A Government-commissioned paper into replacing petrol taxes and road user charges has thrown up some politically awkward suggestions: wealth taxes, pollution levies, and charging malls and airports.
The reason for this awkwardness is that the Government has ruled out nearly all of these new taxes to various extents - and the Opposition doesn’t want to implement them either.
More awkward still is that the research paper shows that those new taxes, even the wealth tax, were widely supported by people questioned - although the sample used for the survey is small (436) and is not representative of the wider population like a poll, making it less useful as a measure of what the country thinks.
Researchers noted the group sampled leaned towards cycling advocates.
A spokesperson for the Ministry of Transport said that these revenue tools were not suggested by the ministry. The wealth tax tool was suggested by a participant in the survey.
“The Ministry is not yet at the stage of proposing options or ‘tools’ that can be used to collect revenue,” the spokesperson said.
A spokesperson for Transport Minister Michael Wood referred questions back to the ministry.
National finance spokeswoman Nicola Willis said it was wasteful to spend public money researching things the Government had ruled out.
“How loosey-goosey have contracting arrangements got that public money is being used to poll people on a wealth tax that the Government promised it wouldn’t be implementing,” Willis said.
“You’ve got to ask, what went wrong here. Either they got the ‘wink, wink, nudge nudge from public officials’ who thought that there was appetite for a range of new taxes - or they’ve gone off on a new foray and if that is the case, public officials should be asking for their money back,” she said.
The December 2022 paper came from researchers at the University of Auckland and was released to the Herald under the Official Information Act. It was commissioned by the Ministry of Transport as part of a long-running Government programme focused on what should replace fuel taxes and road user charges as the main source of funding for roading.
The Ministry of Transport and Waka Kotahi - NZTA have both warned that transport funding will drive up as people drive less and use EVs.
Beginning under the previous National government, officials looked at possible revenue systems to replace fuel taxes and road user charges.That work accelerated under this Government as transport revenue eroded.
The Auckland University paper used a process called Pol.is. This is a new method of testing what people think about certain issues. It begins by asking people to agree or disagree with various statements. It later broadens out, allowing those people to submit statements of their own.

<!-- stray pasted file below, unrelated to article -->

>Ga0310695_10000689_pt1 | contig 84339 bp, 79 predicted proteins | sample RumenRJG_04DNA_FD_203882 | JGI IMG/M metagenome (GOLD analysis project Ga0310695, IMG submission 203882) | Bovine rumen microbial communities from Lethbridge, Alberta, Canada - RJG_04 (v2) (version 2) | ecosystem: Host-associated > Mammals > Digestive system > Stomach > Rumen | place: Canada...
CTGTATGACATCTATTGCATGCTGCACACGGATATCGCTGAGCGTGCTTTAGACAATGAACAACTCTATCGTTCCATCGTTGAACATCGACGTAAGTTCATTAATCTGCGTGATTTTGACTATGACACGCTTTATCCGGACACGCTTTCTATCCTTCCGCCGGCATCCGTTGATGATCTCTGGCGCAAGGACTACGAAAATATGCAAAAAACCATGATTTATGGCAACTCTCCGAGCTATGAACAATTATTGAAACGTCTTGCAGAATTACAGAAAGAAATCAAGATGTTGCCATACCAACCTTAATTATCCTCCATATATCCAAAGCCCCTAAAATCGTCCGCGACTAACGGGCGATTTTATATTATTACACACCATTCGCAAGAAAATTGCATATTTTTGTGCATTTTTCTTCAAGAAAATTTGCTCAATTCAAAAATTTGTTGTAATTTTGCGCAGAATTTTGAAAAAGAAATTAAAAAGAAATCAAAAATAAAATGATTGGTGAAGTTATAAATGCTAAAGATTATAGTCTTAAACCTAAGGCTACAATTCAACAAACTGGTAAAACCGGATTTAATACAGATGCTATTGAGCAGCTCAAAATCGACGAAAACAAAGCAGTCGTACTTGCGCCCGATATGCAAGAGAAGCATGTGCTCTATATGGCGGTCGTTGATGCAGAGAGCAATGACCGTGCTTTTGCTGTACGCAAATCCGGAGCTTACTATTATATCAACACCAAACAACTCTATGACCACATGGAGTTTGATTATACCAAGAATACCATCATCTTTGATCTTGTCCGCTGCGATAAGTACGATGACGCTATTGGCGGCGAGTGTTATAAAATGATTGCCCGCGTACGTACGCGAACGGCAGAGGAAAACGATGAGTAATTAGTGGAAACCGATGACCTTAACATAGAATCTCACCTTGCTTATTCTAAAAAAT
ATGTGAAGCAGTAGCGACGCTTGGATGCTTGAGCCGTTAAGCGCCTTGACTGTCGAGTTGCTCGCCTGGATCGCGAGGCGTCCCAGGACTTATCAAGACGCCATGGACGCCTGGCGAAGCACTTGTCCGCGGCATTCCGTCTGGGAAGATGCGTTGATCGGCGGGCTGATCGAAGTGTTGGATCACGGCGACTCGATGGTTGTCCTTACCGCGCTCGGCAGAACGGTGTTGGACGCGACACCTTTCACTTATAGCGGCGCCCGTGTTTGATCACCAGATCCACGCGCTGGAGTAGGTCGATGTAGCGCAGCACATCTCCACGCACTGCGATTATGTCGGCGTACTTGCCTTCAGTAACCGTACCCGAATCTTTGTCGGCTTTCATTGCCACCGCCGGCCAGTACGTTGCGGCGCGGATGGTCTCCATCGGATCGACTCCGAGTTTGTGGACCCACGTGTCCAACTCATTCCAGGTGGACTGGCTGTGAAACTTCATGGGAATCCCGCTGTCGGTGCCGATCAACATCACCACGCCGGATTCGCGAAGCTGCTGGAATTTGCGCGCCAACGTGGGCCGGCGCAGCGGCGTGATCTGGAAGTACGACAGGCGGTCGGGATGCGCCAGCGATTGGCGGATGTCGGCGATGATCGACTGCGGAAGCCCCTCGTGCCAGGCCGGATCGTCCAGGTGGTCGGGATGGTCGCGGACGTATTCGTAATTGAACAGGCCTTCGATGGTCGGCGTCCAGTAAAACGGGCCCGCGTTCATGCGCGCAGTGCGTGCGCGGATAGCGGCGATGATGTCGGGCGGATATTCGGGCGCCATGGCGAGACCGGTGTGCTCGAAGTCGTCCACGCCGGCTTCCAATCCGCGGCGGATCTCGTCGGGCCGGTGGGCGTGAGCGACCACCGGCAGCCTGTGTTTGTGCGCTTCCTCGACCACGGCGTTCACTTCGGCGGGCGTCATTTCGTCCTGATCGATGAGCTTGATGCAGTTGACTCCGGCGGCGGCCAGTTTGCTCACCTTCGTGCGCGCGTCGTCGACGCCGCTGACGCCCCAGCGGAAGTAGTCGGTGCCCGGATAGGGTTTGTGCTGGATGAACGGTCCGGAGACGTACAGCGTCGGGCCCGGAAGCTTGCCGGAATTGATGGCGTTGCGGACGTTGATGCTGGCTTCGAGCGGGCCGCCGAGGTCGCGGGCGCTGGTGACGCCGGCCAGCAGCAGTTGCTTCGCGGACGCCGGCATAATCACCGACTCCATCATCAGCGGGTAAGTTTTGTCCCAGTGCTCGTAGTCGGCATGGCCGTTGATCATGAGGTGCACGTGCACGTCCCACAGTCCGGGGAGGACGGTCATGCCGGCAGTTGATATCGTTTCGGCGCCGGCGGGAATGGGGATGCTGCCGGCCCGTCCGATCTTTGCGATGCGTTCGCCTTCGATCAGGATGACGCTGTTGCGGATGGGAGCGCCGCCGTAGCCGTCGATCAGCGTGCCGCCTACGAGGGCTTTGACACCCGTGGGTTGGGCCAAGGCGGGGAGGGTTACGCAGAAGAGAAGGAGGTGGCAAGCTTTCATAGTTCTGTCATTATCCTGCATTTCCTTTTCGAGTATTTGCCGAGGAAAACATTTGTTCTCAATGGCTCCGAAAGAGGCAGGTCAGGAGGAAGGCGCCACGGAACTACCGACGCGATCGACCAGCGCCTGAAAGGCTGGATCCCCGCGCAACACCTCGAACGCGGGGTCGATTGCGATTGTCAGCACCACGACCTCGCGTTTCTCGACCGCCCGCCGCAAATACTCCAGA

The researchers were able to separate respondents into three groups: A, B, and C.
Group A was younger, tended to live in cities, and included cyclists and public transport users; Group B was age diverse and had the lowest proportion of public transport users, but tended to walk a lot; Group C was the oldest of the groups and had the highest proportion of car users.
People were asked what the road transport revenue system should be for.
Ninety-four per cent of respondents agreed that road user charges should “reflect the damage that large vehicles do to the roads, with heavier vehicles paying a proportionate share”.
Ninety-two per cent of people wanted to increase “urban density to make public transport and active forms (walking and cycling) of transport more affordable and attractive”.
When it comes to funding, the most popular form of revenue was to use “innovative mechanisms such as congestion charges and pollution pricing to encourage people out of cars and into other forms of environmentally sustainable transport” which had the backing of 88 per cent of people.
Other ideas like raising revenue through parking charges, congestion charging and enforcement, or charging traffic-generating businesses like malls, airports and stadiums, or pollution levies received support between 77-87 per cent.
The statement: “Introduce a wealth tax, to make the ultra-rich pay their fair share & fund public/active transport” was supported by 65 per cent of respondents.
Dr Anne Bardsley, one of the report’s authors, said that at the beginning of the research it was “quite focused on specific options on the future revenue system”.
Bardsley said they pulled back from this and opted for “a much higher level question” that mainly looked at “what people think is fair”.
Bardsley said the Ministry of Transport was open-minded about what revenue options were consulted on.
“We came up with the phrase who should pay for what - they wanted to know really what people think is a fair funding model, but we have to know what people want to be paying for,” Bardsley said.
Bardsley said that the sample was self-selecting and was led by stakeholders.
“In the beginning the ministry was interested in stakeholder groups,” she said.
The group that was involved in the Pol.is skewed towards groups like cycling advocates.
“We would like to test it on a much wider sample of people. It was just an initial ‘how do we frame the question kind of test’”.
“We did have quite a heavy lean towards cycling advocates,” Bardsley said.
“We got a lot a lot of repeated sorts of statements coming in so it did feel like there was a big lean towards cycling infrastructure and fairness for cyclists,” she said.
“That was a bit more strongly represented in that Pol.is than what we’re seeing from the general public,” she said.
Bardsley said the idea behind this research was to look at where people’s views lay, and where consensus could be found.
“It does allow for an argument to be made with the goal of trying - if you’re providing the rationale for a statement - for people to agree,” Bardsley said.
“We’re just looking at where the consensus groups align or don’t,” she said.